How to impress a tech recruiter, according to 3 LA hiring managers

December 7, 2017

There’s no shortage of available jobs in Los Angeles and Orange Counties, but the age-old quandary persists — how can you ensure that your resume stands out amongst the crowd? We spoke with three LA tech recruiters who shared their perspective on how applicants can better prepare for the job market. From resumes and portfolio tips to examples of how to prepare for a successful interview, these recruiters share their insider knowledge.

 

hyperloop one transportation technology los angeles

Hyperloop One had a very busy 2016 and 2017. As a result, the company added well over 100 employees over the last year and they’re not done yet. Over the next few months, lead engineering recruiter Greg Toroosian is hoping to fill a number of open positions. For applicants interested in opportunities at Hyperloop One, Toroosian shared tips for both applicants — and the people vetting them — to save valuable time.

 

What makes a cover letter strong and memorable?

Cover letters attached to the first page of a resume are more likely to be seen compared to letters shared as a separate attachment. Depending on the ATS used, your resume may be the only file reviewed and/or forwarded on to the hiring manager. Cover letters that are concise and written specifically for the role and company are best. Keep it to one page and try to use short paragraphs or bullet points when listing. Start by briefly expressing your interest in the company, then in the role/team. List relevant education, experience and projects, then showcase these aspects of your professional history in greater detail on your resume. Finally, if there is anything that may make you appear as a less suitable candidate, address it in the letter. For example, if you stayed with a company for a short time, confirm that you’re serious about relocating or moving into a new industry.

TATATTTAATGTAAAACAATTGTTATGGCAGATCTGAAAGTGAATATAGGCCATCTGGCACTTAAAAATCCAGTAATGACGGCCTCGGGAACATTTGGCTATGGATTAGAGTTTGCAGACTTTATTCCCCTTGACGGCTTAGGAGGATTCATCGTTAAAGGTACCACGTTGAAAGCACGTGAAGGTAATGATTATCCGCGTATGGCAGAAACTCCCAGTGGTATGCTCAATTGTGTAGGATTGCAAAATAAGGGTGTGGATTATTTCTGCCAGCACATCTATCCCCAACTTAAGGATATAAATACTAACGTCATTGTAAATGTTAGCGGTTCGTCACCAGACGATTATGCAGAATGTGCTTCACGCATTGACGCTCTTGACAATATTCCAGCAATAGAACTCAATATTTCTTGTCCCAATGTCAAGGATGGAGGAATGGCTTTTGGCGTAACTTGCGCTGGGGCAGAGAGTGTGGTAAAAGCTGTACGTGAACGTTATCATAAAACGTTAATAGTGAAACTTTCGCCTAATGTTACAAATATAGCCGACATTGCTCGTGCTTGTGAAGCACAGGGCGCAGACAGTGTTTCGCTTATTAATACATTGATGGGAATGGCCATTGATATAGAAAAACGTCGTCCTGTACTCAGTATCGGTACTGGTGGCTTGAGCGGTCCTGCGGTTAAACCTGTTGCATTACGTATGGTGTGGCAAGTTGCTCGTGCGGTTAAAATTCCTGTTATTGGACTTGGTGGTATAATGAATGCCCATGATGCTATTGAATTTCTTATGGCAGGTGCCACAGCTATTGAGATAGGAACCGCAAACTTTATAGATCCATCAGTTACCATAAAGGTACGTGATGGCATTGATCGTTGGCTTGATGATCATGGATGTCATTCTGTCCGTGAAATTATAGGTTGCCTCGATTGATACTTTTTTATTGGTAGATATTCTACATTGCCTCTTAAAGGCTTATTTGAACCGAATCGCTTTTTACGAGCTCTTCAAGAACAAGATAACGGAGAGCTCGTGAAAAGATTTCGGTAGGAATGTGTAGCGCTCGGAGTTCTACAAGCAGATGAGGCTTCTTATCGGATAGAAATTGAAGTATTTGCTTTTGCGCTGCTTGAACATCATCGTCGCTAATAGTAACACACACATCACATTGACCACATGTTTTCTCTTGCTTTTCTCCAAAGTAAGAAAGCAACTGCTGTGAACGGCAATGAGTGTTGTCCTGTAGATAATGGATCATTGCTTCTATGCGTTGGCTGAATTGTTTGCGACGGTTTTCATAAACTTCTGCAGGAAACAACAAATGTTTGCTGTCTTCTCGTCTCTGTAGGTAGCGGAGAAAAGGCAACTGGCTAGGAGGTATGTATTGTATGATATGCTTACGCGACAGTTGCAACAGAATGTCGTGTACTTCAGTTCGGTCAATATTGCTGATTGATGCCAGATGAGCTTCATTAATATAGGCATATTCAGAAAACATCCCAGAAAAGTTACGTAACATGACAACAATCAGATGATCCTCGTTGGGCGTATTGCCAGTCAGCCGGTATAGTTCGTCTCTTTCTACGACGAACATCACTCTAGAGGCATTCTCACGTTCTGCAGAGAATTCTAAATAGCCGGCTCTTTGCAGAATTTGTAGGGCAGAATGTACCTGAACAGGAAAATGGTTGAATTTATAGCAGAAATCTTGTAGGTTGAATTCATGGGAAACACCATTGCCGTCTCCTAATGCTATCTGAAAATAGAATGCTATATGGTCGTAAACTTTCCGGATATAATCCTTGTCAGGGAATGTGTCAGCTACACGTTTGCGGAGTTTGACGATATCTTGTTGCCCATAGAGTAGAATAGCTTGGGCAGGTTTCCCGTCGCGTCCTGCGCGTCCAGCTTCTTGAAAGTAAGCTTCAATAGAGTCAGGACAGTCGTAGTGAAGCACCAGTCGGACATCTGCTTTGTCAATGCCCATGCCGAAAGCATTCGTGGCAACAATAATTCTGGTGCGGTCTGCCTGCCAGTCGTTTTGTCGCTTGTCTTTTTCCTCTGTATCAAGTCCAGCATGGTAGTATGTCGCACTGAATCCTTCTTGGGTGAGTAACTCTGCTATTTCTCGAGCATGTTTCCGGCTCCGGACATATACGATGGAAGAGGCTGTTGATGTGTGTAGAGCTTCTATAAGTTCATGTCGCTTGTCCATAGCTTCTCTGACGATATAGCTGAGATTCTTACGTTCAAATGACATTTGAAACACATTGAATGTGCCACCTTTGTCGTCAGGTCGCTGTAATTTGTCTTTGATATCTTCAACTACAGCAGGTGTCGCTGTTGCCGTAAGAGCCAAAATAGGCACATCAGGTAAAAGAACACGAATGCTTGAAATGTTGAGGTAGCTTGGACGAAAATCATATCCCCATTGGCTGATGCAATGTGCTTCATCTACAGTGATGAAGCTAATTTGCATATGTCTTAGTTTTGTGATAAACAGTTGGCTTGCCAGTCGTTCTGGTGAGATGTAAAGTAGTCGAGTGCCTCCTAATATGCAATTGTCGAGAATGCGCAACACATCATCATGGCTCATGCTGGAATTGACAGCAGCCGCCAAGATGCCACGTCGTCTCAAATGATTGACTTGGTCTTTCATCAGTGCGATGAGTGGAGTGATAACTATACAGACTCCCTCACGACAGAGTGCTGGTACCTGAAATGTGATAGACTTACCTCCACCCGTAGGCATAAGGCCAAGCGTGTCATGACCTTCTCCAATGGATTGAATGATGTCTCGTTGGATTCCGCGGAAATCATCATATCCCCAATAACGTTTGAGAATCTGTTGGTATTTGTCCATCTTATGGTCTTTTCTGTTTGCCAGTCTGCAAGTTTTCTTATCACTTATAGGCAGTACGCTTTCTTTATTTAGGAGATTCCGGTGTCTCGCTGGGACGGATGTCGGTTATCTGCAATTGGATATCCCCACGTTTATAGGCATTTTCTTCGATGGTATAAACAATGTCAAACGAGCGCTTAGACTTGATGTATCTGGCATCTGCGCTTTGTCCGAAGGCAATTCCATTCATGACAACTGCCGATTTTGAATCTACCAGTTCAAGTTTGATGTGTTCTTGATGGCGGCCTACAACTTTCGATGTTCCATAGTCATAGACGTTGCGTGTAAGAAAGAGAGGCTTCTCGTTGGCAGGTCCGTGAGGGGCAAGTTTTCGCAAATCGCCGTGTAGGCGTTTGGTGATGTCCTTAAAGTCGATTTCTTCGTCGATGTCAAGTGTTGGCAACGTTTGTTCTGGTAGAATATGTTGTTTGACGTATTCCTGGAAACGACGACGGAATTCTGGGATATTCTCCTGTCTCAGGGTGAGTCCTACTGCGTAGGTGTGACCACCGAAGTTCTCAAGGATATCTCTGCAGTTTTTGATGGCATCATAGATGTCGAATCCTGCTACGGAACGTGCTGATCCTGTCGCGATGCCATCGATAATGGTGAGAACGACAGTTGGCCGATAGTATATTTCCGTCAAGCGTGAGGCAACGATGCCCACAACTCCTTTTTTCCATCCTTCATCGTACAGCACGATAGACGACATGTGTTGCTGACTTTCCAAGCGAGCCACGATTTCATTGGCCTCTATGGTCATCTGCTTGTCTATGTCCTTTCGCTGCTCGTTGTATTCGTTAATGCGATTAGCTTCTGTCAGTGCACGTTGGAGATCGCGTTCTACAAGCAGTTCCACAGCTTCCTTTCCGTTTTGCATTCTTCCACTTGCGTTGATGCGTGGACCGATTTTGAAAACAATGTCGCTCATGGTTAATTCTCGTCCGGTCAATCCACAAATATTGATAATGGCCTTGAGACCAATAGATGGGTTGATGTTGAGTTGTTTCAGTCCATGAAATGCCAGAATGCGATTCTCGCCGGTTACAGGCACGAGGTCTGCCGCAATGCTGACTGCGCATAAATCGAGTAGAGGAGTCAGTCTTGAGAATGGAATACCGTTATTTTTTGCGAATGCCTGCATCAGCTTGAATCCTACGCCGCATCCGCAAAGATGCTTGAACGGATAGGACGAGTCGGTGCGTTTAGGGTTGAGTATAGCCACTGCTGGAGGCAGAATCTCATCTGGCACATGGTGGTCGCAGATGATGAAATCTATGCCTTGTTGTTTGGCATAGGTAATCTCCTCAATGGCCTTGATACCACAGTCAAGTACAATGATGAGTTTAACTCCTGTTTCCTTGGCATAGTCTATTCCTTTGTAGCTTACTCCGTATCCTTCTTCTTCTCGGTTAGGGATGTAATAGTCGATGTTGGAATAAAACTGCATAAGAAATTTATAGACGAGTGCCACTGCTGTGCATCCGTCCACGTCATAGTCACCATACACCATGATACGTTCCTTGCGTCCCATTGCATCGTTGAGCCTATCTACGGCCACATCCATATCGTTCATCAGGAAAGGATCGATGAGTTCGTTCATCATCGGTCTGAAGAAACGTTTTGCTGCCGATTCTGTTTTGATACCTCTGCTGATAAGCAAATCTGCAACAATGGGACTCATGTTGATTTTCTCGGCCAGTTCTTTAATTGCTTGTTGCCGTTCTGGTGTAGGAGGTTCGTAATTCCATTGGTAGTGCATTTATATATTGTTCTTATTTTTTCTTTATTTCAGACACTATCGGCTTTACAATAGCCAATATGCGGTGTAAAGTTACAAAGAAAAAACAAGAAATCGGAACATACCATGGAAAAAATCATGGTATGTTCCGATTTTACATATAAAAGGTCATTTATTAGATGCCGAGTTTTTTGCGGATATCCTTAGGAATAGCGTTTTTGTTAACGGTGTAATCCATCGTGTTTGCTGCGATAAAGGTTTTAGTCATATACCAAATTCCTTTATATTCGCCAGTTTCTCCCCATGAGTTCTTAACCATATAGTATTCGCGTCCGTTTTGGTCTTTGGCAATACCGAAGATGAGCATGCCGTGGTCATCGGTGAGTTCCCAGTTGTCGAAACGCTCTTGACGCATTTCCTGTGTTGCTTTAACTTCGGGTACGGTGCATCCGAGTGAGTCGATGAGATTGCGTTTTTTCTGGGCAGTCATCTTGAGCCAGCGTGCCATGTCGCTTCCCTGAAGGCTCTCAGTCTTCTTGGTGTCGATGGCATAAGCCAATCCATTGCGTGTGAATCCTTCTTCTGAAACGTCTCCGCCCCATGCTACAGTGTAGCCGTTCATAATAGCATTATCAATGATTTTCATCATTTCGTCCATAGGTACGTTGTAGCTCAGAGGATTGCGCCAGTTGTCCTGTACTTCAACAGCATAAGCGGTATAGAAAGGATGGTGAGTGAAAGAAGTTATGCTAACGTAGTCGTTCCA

Aside from a great cover letter and a strong background, how can job applicants make their application stand out?

This is a tough one to answer when you have a high volume of applicants. I tend to review applicants who add me on LinkedIn and send me a message to further express their interest after they have applied for a specific role.

 

hyperloop one transportation technology los angeles

 

What is the one piece of advice you would give to job candidates who land an interview? 

Answer the questions being asked and answer them clearly, providing examples — when relevant — of your own experience, knowledge or project involvement.

 

What are the red flags you see too often from applicants?

Applying for multiple roles with our company that require different skills definitely appears as a red flag. Another thing to avoid is repeatedly contacting various employees at the company, particularly if they haven’t responded to your outreach. Both of these actions can show a lack of self-awareness and professionalism.

 

Obsidian Security cybersecurity startup orange county

Launched just a little over six months ago, Newport Beach-based Obsidian Security has had no problem establishing itself as one of Southern California’s premier cybersecurity firms. Founded by a handful of former Cylance executives, the company raised $9.5 million in funding back in June, allowing the OC company to focus on bolstering its roster. According to Ashley Laurie, director of operations, the best way for an applicant to stand out is to pay attention to the details.

 

What makes a cover letter strong and memorable?

While cover letters are still important, I would place greater emphasis on other aspects of your professional presence that better convey your experience and career successes. A well-executed LinkedIn page, with project details and recommendations from colleagues and professional contacts, is a huge asset. For more technical positions, developing an active GitHub presence is important, and for design candidates, having a strong portfolio showcasing creative chops is helpful.

Cover letters, however, are still the norm and serve as a company's first introduction to you, so make sure your letter addresses the areas recruiters are most interested in, based on your research on the company. Since we’re a company that’s very focused on culture, cover letters that convey a candidate's personality stand out to us. The cover letter is also a great way to guide a recruiter to focus on a specific area of your resume. It’s an opportunity to expand beyond the bullet points and really highlight your accomplishments. It's even better when you can tie them to a specific goal you know the company is working toward.

 

Aside from a great cover letter and a strong background, how can job applicants make their application stand out?

In an industry such as high-tech, we talk to incredibly smart people all of the time. The way you pitch yourself and hold a conversation really matters. Candidates who are confident — but not arrogant — and are able to communicate how their experience will be an asset to the company in a compelling way will always stand out.